Death of a Salesman by Arthur Miller

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How does dementia function as a way for Willy to cope with the failure to realize his ambitions in Death of a Salesman?

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Gretchen Mussey eNotes educator | Certified Educator

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Dementia is a cognitive disorder that negatively affects a person's memory, reasoning abilities, and emotional control. In this play, Willy Loman is a struggling salesman who has not attained his dreams of becoming successful and amassing wealth. Willy continually hallucinates, daydreams about Biff and Happy's adolescence, and has extended conversations with his deceased brother. In addition to his frequent hallucinations, Willy struggles to stay on topic during conversations, misremembers certain events, and even represses difficult memories.

Despite the negative effects of Willy's dementia, one could argue that his cognitive disorder allows him to dismiss the bleak realities of life and return back to better times, when Biff had enormous potential. Instead of dwelling on the present, which is both unfulfilling and depressing, Willy's dementia prevents him from embracing the harsh reality of his situation. Willy's distorted memory provides him with a sense of comfort and familiarity in the past, when he was ambitious and enthusiastic about attaining the American Dream. Tragically, Willy Loman has embraced the wrong dream and decides to die by suicide.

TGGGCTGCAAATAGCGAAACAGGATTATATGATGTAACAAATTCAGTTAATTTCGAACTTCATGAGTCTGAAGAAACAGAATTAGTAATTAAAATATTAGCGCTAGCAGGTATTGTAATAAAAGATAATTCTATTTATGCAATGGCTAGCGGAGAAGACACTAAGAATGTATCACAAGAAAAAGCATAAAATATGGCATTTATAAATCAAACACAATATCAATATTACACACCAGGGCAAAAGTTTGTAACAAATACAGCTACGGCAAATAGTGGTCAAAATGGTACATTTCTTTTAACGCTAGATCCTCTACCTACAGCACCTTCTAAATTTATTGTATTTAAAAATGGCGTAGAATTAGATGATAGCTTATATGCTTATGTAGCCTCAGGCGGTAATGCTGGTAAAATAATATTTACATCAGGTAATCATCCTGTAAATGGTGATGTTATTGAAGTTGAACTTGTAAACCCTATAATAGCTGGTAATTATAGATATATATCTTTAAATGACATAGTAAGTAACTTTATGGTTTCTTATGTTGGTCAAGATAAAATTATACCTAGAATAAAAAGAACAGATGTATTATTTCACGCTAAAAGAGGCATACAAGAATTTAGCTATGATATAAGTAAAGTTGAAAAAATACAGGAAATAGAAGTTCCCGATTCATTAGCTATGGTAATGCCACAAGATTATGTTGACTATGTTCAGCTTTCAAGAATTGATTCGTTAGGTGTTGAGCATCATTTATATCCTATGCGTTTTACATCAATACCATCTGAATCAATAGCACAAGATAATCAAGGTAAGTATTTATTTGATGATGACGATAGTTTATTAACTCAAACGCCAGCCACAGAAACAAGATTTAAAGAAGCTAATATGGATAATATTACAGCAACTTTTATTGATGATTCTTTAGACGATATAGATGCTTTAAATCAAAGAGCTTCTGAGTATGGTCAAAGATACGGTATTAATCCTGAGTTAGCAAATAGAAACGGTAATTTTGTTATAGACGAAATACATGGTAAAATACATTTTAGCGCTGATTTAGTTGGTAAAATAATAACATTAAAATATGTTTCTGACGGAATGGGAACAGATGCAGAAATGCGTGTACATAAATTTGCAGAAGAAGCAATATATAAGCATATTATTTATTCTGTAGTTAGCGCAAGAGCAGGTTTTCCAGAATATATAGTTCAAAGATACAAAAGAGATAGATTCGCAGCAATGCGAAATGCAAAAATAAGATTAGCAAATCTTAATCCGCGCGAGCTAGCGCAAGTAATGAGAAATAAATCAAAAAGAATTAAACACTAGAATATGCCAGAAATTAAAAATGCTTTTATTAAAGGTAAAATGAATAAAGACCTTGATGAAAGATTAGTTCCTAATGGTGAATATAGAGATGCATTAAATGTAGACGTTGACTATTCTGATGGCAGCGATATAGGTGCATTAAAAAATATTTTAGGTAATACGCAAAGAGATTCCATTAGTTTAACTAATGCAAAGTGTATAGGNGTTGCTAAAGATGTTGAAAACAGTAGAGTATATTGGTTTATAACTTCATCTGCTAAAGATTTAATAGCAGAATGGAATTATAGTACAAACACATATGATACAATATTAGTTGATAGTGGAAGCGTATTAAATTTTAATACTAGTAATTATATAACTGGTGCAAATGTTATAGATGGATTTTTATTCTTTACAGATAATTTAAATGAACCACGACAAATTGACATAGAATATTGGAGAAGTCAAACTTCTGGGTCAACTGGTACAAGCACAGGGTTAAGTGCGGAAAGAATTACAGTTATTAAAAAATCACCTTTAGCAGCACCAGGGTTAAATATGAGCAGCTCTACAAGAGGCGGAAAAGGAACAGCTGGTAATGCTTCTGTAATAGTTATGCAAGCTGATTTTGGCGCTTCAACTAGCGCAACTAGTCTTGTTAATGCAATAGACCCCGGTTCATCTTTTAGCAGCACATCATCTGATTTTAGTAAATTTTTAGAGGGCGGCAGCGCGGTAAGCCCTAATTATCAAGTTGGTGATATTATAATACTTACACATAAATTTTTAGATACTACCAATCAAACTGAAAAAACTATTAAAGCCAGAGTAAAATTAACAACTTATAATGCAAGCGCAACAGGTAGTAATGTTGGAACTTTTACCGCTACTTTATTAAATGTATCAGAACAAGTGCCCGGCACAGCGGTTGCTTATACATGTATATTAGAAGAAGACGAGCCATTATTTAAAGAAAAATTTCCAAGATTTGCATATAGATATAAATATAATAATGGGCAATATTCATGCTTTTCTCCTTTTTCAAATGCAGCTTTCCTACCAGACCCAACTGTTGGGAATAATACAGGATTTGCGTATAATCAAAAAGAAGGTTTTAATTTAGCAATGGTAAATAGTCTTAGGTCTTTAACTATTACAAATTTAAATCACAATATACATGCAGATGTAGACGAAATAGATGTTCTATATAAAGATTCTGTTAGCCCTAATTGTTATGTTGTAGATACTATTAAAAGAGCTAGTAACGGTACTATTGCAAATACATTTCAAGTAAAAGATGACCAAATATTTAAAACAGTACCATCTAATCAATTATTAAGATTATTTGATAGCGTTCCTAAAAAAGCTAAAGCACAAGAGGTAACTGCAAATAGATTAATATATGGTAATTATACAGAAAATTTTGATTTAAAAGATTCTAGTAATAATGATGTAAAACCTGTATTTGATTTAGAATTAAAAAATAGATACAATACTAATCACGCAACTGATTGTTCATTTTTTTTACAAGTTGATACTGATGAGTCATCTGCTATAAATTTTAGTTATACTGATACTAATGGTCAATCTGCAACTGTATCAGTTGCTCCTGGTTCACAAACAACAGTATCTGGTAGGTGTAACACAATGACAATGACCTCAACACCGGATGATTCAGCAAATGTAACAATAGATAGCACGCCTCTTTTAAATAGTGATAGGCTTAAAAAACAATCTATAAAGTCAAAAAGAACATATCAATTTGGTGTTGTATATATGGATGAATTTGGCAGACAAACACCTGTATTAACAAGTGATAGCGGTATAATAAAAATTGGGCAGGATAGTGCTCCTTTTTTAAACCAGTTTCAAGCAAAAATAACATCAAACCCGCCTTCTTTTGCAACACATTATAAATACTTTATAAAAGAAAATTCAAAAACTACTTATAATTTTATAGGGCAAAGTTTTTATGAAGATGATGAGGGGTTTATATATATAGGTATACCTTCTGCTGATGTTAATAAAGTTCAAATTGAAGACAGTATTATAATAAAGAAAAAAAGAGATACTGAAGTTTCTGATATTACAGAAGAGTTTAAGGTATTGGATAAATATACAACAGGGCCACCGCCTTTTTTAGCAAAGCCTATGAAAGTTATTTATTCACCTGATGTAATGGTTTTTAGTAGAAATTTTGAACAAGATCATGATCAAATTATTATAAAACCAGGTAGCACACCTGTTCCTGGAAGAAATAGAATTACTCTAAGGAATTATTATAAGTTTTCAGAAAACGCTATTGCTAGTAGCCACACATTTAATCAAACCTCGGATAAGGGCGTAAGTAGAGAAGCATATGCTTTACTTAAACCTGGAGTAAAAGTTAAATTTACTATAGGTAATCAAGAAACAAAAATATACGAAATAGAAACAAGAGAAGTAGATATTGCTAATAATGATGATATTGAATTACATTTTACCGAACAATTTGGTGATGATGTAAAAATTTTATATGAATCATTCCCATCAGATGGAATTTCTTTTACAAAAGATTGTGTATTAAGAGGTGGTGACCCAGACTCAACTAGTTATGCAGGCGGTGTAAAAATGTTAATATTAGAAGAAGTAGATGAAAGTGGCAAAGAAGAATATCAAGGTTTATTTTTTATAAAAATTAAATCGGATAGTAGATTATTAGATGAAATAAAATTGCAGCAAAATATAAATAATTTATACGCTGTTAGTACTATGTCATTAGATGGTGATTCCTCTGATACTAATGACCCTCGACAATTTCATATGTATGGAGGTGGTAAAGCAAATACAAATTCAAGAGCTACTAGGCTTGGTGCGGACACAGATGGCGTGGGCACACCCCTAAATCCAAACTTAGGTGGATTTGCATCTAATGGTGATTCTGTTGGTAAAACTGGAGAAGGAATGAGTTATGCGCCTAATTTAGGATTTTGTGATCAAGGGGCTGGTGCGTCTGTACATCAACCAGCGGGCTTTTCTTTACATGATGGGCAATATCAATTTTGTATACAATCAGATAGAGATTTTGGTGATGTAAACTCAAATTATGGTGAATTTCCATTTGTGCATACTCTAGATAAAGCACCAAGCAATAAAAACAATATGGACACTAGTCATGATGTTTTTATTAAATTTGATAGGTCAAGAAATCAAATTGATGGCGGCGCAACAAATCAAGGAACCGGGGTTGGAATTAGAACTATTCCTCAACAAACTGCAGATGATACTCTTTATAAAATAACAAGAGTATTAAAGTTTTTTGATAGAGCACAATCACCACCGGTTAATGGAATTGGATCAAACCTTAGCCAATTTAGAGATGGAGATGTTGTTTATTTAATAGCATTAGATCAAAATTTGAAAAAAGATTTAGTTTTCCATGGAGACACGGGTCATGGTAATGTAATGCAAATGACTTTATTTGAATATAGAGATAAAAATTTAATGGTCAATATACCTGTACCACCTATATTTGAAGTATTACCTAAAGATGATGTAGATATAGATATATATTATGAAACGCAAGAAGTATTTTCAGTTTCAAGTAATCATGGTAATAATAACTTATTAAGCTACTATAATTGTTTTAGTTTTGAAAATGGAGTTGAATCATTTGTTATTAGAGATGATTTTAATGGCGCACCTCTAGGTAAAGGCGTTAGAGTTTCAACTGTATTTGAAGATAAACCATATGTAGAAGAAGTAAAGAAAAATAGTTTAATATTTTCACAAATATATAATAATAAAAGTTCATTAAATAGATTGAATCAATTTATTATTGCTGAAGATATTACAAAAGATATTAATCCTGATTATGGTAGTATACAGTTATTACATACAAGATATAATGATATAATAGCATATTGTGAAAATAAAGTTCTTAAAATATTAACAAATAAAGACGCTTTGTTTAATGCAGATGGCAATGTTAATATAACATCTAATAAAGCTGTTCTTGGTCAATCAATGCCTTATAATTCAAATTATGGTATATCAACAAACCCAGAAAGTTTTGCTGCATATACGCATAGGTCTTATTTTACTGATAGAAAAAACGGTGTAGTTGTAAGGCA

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e-martin eNotes educator | Certified Educator

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Willy's dementia allows him to dwell not only on but also in better times that he is experiencing during the "present" moment of the play. 

Happier times are recollected in this hallucinations and flashbacks, with Willy visiting with his successful brother Ben and basking in that success. Willy also re-lives the days of Biff's football success. In his dementia, Willy is sometimes buffered from his current travails and conflicts.

It is notable, however, that these flashbacks and hallucinations that define Willy's dementia also define the nature of Willy's failure. In his discussions with Ben, Willy's vision of success is articulated. At the same time, Willy's inability to achieve this particular (material and popular) success is also examined in these moments. 

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